ANNAPOLIS — The Maryland General Assembly began its special session Monday with a relatively quiet start in the House of Delegates, but with jubilation from criminal justice advocates outside the Senate chambers.
The Senate convened for more than 90 minutes to override more than a dozen bills Gov. Larry Hogan vetoed earlier this year that included legislation eliminating the governor’s ability to block the state Parole Commission from granting parole to inmates serving life sentences.
The Senate voted 31-16 to override Hogan’s vote and allow the 10-member commission to have the final say.
Another part of the bill, which must also receive approval in the House, would allow for the 10-member commission at least six affirmative votes to approve an inmate for parole. The current law allowed for up to three votes.
Some of the Republican senators such as Robert Cassilly of Harford County said families of victims will not matter.
“This has nothing to do with racial equality or justice,” he said about the bill. “This is an abomination.”
Walter Lomax, executive director of the Maryland Restorative Justice Initiative, attended the session with more than a dozen criminal justice advocates, who smiled and hugged each other after the vote.
“The politicians that voted for it really understood this issue exactly for what it is,” said Lomax, who was released from prison in 2006 after serving nearly four decades for a crime he didn’t commit. “We never advocated for everybody to be released from prison. We’ve only advocated that they be given a meaningful opportunity to receive parole. If they earn it, they get it. If they don’t earn it, then they don’t get it.”
Lomax said it could be an early holiday gift for people awaiting parole hearings knowing that the governor will not be invoked in the decision.
“Now, if they get the recommendations, it will be a final as opposed to having to wait another year, 18 months, or two years,” he said.
The governor has stood by his reasoning in making a decision that hasn’t been based on politics, but he said on the oversight process.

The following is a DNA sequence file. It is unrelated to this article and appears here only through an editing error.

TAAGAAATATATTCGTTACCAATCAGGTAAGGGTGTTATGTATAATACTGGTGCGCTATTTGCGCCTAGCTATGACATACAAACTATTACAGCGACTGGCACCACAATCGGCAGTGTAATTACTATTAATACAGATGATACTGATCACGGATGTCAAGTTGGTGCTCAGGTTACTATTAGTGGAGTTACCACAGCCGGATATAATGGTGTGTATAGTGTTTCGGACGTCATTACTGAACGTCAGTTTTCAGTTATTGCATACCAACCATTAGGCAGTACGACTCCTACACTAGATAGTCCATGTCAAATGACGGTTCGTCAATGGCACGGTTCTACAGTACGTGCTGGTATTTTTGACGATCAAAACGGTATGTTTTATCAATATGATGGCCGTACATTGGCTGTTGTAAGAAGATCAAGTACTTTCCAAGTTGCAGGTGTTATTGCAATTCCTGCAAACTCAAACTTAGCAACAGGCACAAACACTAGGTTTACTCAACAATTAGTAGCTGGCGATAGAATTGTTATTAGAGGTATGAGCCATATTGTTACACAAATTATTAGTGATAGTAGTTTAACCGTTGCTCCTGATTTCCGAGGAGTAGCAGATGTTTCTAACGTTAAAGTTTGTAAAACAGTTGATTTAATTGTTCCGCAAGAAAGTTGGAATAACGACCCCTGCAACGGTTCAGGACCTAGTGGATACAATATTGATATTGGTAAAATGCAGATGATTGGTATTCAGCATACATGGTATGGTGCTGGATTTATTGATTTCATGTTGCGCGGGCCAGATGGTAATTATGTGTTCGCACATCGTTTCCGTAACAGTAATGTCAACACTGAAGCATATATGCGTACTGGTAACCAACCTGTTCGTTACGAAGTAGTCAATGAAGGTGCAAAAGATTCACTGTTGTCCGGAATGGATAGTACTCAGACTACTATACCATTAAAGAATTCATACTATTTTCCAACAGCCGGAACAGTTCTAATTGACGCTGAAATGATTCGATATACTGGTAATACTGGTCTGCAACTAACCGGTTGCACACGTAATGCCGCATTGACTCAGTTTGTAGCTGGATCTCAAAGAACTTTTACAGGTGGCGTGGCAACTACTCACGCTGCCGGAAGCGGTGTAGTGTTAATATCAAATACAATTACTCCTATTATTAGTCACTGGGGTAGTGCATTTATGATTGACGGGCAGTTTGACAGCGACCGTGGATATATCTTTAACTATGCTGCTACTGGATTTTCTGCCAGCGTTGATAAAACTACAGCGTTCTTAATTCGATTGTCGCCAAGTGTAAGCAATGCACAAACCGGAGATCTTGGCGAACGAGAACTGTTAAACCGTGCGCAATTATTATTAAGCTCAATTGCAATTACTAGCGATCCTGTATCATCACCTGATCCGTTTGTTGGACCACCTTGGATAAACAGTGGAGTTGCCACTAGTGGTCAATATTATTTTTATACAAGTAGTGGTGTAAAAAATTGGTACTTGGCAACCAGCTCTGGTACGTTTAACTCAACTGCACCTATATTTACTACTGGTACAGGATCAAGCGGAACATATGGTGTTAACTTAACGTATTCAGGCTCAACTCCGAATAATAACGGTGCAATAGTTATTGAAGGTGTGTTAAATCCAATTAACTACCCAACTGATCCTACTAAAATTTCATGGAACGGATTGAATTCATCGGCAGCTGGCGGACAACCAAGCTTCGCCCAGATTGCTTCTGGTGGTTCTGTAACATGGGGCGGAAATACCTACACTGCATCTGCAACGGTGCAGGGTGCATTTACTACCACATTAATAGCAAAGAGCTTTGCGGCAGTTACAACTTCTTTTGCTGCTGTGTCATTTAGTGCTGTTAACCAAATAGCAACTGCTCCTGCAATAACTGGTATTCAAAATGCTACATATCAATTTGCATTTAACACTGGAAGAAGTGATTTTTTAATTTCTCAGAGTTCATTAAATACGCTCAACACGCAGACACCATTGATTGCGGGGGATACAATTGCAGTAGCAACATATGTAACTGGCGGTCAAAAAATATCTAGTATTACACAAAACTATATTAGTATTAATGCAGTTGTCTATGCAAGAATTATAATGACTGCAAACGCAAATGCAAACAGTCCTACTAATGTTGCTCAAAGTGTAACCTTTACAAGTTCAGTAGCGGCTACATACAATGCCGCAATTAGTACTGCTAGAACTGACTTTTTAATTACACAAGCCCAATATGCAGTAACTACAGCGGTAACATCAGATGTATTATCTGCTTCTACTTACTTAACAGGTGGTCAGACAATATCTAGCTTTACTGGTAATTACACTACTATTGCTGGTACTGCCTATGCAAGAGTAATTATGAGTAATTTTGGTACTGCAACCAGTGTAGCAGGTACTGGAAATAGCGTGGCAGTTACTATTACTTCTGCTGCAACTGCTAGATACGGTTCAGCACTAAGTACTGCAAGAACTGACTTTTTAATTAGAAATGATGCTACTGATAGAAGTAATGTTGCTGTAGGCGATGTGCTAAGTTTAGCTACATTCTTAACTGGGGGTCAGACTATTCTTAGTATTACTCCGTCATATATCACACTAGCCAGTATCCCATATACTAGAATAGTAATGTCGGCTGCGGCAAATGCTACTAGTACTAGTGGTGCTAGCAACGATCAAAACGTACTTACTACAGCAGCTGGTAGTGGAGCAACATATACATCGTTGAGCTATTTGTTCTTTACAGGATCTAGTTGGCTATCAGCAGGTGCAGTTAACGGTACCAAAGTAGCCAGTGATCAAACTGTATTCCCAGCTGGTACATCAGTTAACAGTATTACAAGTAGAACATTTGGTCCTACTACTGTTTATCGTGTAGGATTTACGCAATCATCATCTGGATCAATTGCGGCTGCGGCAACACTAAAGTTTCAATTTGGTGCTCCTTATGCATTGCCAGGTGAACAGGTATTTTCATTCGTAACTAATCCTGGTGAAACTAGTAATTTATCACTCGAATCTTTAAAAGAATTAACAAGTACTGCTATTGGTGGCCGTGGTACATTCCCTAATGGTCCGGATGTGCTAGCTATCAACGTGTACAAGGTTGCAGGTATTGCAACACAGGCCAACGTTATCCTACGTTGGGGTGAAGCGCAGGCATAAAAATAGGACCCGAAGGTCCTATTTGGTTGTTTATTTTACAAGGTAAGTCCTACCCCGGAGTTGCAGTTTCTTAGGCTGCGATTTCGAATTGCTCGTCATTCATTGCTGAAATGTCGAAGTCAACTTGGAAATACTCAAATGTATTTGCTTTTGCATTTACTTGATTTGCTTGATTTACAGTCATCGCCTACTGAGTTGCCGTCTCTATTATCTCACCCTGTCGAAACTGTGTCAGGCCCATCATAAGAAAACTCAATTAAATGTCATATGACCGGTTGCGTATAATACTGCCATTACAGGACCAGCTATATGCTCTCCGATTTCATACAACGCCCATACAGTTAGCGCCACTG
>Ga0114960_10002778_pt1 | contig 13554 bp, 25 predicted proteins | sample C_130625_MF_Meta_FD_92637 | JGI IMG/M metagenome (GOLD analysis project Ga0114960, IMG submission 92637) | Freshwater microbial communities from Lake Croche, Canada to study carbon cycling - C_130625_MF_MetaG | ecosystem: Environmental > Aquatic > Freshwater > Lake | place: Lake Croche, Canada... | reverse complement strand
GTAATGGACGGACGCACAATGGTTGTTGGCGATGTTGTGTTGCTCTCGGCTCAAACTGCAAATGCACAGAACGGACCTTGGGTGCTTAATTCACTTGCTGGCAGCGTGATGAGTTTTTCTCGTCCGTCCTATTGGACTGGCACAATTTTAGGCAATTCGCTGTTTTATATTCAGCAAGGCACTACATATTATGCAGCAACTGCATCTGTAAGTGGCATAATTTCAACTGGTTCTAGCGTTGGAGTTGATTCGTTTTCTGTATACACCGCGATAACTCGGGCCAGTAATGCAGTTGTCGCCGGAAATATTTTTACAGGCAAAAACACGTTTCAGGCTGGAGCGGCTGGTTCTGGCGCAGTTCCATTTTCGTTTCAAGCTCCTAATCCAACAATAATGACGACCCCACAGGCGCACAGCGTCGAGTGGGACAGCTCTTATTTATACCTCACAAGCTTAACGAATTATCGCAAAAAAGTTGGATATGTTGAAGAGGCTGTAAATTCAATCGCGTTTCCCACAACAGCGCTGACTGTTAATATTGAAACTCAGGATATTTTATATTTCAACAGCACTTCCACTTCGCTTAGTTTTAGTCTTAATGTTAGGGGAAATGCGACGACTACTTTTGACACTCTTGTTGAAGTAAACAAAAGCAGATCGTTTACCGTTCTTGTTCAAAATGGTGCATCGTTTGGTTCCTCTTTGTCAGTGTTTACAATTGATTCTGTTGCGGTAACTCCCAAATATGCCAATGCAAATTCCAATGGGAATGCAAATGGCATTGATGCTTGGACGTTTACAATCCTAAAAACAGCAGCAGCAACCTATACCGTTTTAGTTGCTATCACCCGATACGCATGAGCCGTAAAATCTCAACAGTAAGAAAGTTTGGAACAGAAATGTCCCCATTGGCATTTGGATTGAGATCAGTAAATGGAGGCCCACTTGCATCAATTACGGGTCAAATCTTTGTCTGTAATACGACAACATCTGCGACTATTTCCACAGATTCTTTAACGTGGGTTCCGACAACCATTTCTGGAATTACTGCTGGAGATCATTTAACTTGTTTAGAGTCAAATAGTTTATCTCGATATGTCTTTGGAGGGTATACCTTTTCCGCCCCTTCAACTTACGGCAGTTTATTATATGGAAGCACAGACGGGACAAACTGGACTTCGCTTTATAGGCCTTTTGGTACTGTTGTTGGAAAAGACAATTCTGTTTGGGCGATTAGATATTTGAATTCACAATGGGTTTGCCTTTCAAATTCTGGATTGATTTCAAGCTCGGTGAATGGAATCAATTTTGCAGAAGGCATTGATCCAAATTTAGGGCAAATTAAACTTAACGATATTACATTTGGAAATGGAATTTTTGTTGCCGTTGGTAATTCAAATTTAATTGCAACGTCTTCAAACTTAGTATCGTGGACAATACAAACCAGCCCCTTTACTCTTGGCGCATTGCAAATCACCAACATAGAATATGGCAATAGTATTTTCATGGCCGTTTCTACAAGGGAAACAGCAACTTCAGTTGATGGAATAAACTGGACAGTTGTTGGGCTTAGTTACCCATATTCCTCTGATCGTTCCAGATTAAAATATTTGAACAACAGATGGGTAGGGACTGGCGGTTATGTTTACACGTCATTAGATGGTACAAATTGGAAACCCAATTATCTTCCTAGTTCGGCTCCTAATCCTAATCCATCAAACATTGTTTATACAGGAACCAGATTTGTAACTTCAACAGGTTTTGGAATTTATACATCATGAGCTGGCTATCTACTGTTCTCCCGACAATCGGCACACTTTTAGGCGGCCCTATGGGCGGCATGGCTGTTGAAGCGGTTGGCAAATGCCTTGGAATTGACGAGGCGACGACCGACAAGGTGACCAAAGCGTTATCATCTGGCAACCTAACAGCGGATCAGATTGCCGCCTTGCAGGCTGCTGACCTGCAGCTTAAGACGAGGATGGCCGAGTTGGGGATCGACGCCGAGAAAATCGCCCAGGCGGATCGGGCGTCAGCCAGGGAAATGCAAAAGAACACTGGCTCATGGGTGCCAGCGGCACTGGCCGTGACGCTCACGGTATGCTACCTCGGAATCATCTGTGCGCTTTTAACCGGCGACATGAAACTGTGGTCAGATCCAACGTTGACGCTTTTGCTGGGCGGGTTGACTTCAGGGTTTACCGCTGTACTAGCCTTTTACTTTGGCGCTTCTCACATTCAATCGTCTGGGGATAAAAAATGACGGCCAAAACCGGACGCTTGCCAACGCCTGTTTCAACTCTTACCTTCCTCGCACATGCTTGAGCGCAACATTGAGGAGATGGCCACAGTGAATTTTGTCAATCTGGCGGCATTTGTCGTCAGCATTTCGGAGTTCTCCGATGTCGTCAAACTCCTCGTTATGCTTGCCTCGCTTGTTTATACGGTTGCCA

Martina Hazelton of southeast D.C. said her husband, Eric, could’ve been released years ago if the governor didn’t have a decision.
Eric Hazelton, 45, was released from state prison on Nov. 9 after he got sent to prison at 17 years old in 1993 for murder charges.
“By having the governor in the [parole] process … essentially stopped the parole system for lifers,” Martina Hazelton said inside the State House in Annapolis. “Now, they have that process out of the way and will allow people to get real meaningful change for a second chance.”
As for Eric Hazelton, he said he just thanked God for being a free man.
“I was just talking to God for giving me a second chance at life,” said he already received a driver’s license. “I want to help other people.”
In terms of pursuing a career, he plans to be patient.
“I’ve got to take my time so that I don’t make no mistakes,” he said. “Because if I make mistakes, I will let a lot of people down. It’s all about patience and believing in God and keeping a foundation around you with people doing positive things.”
He offered advice for people who remain incarcerated.
“You just have to believe in yourself and don’t give up,” Hazelton said. “When you remain behind those walls, you hear it, but you don’t get to see it. Even though you think people are not out here fighting for you, they are.”
Meanwhile, the House met for nearly 30 minutes to conduct procedural matters and scheduled to reconvene at 6 p.m. Tuesday.
Besides overriding Hogan vetoes, the special session may convene the entire week for lawmakers to choose a new congressional map for eight of the state’s districts and elect a state treasurer. Del. Dereck Davis (D-District 25) of Mitchellville seeks the position and if selected, he would fill Nancy Kopp’s term that ends in 2023 and would step down from his post as chair of the House’s Economic Matters Committee.